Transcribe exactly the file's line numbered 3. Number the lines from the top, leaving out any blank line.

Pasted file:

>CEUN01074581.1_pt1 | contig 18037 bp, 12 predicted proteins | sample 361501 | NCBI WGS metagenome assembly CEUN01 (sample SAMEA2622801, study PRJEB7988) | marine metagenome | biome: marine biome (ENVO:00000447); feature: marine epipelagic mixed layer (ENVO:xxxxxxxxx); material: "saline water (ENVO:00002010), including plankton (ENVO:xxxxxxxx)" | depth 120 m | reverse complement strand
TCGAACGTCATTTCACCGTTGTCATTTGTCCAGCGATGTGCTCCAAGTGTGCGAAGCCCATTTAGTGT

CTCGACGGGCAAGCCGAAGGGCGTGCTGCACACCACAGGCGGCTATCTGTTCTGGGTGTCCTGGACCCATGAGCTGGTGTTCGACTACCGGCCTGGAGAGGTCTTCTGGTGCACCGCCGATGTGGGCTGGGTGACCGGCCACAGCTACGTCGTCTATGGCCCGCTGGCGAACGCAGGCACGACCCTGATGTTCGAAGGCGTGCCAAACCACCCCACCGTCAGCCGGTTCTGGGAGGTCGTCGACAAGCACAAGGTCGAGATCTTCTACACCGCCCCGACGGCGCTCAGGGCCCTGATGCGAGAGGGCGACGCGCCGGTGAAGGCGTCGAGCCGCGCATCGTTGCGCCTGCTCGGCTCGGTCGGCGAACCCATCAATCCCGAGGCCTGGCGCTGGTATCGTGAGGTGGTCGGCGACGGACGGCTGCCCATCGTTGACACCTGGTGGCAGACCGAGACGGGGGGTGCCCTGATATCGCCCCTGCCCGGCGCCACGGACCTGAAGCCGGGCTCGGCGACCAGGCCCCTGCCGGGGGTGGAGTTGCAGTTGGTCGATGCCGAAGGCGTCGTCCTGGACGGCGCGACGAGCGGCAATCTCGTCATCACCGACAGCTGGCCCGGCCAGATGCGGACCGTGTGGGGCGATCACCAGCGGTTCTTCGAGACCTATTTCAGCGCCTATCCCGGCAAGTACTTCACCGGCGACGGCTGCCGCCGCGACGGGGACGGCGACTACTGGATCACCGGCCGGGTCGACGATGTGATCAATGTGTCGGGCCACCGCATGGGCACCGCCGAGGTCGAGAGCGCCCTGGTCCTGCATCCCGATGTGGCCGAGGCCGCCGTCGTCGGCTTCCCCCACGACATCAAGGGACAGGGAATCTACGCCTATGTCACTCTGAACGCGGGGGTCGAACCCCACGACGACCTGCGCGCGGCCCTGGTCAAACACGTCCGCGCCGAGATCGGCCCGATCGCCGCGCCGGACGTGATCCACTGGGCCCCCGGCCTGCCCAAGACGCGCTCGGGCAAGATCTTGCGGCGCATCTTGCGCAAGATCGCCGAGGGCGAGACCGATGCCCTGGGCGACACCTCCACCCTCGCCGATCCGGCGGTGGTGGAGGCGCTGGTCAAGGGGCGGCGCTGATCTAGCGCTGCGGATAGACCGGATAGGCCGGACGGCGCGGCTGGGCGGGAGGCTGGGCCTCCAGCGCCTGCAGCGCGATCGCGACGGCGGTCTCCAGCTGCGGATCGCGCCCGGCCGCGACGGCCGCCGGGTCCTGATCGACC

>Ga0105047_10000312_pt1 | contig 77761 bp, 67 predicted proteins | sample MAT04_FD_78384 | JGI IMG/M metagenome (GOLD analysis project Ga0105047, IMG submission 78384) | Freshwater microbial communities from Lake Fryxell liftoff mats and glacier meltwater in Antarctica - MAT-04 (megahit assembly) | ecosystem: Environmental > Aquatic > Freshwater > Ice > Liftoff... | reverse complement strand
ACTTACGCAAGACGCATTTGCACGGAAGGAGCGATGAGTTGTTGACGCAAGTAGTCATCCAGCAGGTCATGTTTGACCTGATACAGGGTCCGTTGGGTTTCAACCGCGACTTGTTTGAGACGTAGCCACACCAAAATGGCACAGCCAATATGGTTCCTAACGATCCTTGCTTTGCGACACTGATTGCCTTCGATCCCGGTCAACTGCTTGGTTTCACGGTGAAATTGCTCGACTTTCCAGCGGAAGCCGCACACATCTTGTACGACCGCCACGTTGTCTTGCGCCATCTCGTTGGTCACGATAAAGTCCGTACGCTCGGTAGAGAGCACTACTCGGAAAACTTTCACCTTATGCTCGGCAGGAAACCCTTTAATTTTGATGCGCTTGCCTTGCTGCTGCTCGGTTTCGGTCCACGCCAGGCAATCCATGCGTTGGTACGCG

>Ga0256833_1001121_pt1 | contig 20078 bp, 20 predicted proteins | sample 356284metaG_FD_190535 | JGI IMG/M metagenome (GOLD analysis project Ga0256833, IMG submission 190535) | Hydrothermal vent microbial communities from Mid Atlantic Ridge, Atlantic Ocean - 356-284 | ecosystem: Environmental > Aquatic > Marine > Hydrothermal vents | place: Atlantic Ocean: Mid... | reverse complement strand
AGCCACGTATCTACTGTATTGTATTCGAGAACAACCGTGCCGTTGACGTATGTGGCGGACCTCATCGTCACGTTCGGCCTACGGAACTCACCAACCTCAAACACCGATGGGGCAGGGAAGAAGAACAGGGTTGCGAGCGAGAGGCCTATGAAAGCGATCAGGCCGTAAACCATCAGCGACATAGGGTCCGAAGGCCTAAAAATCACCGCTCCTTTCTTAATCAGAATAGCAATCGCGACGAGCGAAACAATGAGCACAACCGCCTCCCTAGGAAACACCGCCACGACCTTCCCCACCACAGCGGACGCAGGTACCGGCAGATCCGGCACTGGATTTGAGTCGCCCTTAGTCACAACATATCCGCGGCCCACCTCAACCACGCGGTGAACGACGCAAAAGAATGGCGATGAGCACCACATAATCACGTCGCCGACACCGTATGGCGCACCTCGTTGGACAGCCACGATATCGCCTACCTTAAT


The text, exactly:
CTCGACGGGCAAGCCGAAGGGCGTGCTGCACACCACAGGCGGCTATCTGTTCTGGGTGTCCTGGACCCATGAGCTGGTGTTCGACTACCGGCCTGGAGAGGTCTTCTGGTGCACCGCCGATGTGGGCTGGGTGACCGGCCACAGCTACGTCGTCTATGGCCCGCTGGCGAACGCAGGCACGACCCTGATGTTCGAAGGCGTGCCAAACCACCCCACCGTCAGCCGGTTCTGGGAGGTCGTCGACAAGCACAAGGTCGAGATCTTCTACACCGCCCCGACGGCGCTCAGGGCCCTGATGCGAGAGGGCGACGCGCCGGTGAAGGCGTCGAGCCGCGCATCGTTGCGCCTGCTCGGCTCGGTCGGCGAACCCATCAATCCCGAGGCCTGGCGCTGGTATCGTGAGGTGGTCGGCGACGGACGGCTGCCCATCGTTGACACCTGGTGGCAGACCGAGACGGGGGGTGCCCTGATATCGCCCCTGCCCGGCGCCACGGACCTGAAGCCGGGCTCGGCGACCAGGCCCCTGCCGGGGGTGGAGTTGCAGTTGGTCGATGCCGAAGGCGTCGTCCTGGACGGCGCGACGAGCGGCAATCTCGTCATCACCGACAGCTGGCCCGGCCAGATGCGGACCGTGTGGGGCGATCACCAGCGGTTCTTCGAGACCTATTTCAGCGCCTATCCCGGCAAGTACTTCACCGGCGACGGCTGCCGCCGCGACGGGGACGGCGACTACTGGATCACCGGCCGGGTCGACGATGTGATCAATGTGTCGGGCCACCGCATGGGCACCGCCGAGGTCGAGAGCGCCCTGGTCCTGCATCCCGATGTGGCCGAGGCCGCCGTCGTCGGCTTCCCCCACGACATCAAGGGACAGGGAATCTACGCCTATGTCACTCTGAACGCGGGGGTCGAACCCCACGACGACCTGCGCGCGGCCCTGGTCAAACACGTCCGCGCCGAGATCGGCCCGATCGCCGCGCCGGACGTGATCCACTGGGCCCCCGGCCTGCCCAAGACGCGCTCGGGCAAGATCTTGCGGCGCATCTTGCGCAAGATCGCCGAGGGCGAGACCGATGCCCTGGGCGACACCTCCACCCTCGCCGATCCGGCGGTGGTGGAGGCGCTGGTCAAGGGGCGGCGCTGATCTAGCGCTGCGGATAGACCGGATAGGCCGGACGGCGCGGCTGGGCGGGAGGCTGGGCCTCCAGCGCCTGCAGCGCGATCGCGACGGCGGTCTCCAGCTGCGGATCGCGCCCGGCCGCGACGGCCGCCGGGTCCTGATCGACC